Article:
Thus it would be great to have more integration between the 2 environments.

I intend to work on that front, but that takes time, as running stuff on Kubernetes isn’t exactly trivial, at least when you’re like me and want to use a “vanilla” kubernetes.

I’ve mainly relied on running k8s inside VMs using Vagrant and/or minikube so far.

A first milestone I’ve achieved is making sure that Antidote and Eclipse Che aren’t incompatible. Antidote’s “selfmedicate” script was actually running inside a Vagrant VM, where I had difficulties installing Eclipse Che (probably because of old software, or particular networking setup details). I’ve overcome this hurdle, as I’m now able to install both environments on a single Kubernetes VM (using my own Vagrant setup).

Running Eclipse Che (alongsite Antidote) on a k8s Vagrant VM.

This proves only that there’s no show stopper there, but a lot of work remains.

Stay tuned.

Update: I’ve finally managed to get it to work on the antidote-selfmedicate base too. See my branch at:

Experimenting on distant labs and labs on the Cloud

I have delivered a speech last week about some ideas and experiments I have about the use of remote access and Cloud technologies for labs. I have collected the speech recording and stuff, in french, in another post.

The presentation was in french originaly, so I’ve quickly translated my slides and recorded an english version.

I mention tools like Guacamole, MeshCentral, NRELab’s Antidote, Eclipse Che and Labtainers, as well as k8s and Docker, as interesting tools that may allow us to continue teaching in labs while allowing more flexibility, distant learning, and hopefully improved quality.

You can find the slides here:, and the recording is here:

Experimenting on distant labs and labs on the Cloud.

Antidote and NRELabs presentation at Paris Open Source Summit 2019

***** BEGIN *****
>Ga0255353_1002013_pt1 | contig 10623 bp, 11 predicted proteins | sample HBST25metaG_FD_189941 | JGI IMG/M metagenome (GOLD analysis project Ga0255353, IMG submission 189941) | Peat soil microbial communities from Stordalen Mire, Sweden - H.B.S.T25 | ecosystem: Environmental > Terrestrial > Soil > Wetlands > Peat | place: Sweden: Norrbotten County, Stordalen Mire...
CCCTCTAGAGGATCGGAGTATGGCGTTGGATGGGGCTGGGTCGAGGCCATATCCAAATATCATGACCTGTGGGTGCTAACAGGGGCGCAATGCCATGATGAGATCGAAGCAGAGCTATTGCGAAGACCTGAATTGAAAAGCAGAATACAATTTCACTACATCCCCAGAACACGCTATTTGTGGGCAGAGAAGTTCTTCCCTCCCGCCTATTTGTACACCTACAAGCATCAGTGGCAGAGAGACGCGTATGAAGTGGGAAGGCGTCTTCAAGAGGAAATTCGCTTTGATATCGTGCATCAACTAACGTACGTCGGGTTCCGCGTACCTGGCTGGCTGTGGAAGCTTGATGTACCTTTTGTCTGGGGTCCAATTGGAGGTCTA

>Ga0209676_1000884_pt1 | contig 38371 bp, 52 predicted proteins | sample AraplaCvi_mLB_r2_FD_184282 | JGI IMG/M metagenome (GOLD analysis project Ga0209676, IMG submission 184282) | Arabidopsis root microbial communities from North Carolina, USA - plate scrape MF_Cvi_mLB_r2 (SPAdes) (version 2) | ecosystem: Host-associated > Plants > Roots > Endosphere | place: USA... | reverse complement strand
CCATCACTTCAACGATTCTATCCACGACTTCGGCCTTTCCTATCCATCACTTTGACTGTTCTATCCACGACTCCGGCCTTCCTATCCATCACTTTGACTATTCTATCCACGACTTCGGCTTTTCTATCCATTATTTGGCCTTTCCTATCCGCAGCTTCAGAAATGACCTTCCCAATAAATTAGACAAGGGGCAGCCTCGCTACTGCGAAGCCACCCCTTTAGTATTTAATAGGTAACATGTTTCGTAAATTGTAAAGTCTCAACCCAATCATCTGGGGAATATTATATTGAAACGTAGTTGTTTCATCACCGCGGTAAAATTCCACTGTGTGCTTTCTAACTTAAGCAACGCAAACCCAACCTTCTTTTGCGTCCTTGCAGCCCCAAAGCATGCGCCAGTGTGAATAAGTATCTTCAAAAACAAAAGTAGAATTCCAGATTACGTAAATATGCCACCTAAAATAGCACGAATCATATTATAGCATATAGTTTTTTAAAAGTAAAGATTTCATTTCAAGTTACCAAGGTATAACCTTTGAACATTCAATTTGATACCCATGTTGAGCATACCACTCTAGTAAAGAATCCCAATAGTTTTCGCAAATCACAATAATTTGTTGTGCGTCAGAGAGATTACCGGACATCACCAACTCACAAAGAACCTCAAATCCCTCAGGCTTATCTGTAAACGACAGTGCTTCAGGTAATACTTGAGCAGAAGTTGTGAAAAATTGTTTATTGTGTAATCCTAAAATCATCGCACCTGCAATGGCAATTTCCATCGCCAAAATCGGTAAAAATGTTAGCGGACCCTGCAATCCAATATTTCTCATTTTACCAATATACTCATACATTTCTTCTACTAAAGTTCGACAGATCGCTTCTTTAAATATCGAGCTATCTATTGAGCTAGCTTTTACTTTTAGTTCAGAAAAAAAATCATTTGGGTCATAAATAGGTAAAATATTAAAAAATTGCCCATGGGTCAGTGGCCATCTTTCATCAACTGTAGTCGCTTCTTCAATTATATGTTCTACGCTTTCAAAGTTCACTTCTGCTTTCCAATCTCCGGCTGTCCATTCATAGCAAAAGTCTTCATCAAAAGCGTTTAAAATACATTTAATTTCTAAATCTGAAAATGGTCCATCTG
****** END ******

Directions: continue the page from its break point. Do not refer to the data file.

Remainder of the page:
I’ve just presented Antidote and the NRELabs platform at Paris Open Source Summit 2019. Here are the slides of the presentation : Antidote: virtualized learning labs running over kubernetes

I made a demo and the speech in front of the few people left, unfortunately, as the conference attendance suffered from the ongoing strikes in France (opposing the pensions system reform).

In any case, I hope it triggered some interest for the platform and the project.

Many thanks to the organizers for the very nice athmosphere, despite the rather low attendance.

Also, thanks to the HubLinked project who allowed me to work on the project and participate to the summit.

Displaying animated diagrams in org-reveal slide decks with SVG

org-reveal can be used to author slide decks with org-mode. The slides are displayed as an HTML document animated with reveal.js.

reveal.js allows to progressively display fragments which reveal parts of a page, for instance a bullet list.

It is also possible to display animated diagrams, as reveal.js fragments, provided that such diagrams are made as embedded SVG images included in the HTML.

Adding class="fragment" (and variations, including the associated data-fragment-index attributes) to the SVG elements helps animate parts of the diagram with the same JS actions as for regular bullet fragments.

The trick is to embed the SVG diagram inside the HTML source using the following code in the org-mode source:

<svg ...>  

I’ve found inspiration for that trick seeing the way SVG content was animated in the following demo.

So far, I’ve edited my diagrams with inkscape, and finally copied the whole <svg> tag from the saved inkscape file, into the #+BEGIN_EXPORT embedded HTML of the org file.

You can see a demo of such an animation in the document (slide 26: “Fragmented SVG display”).

Hope this helps.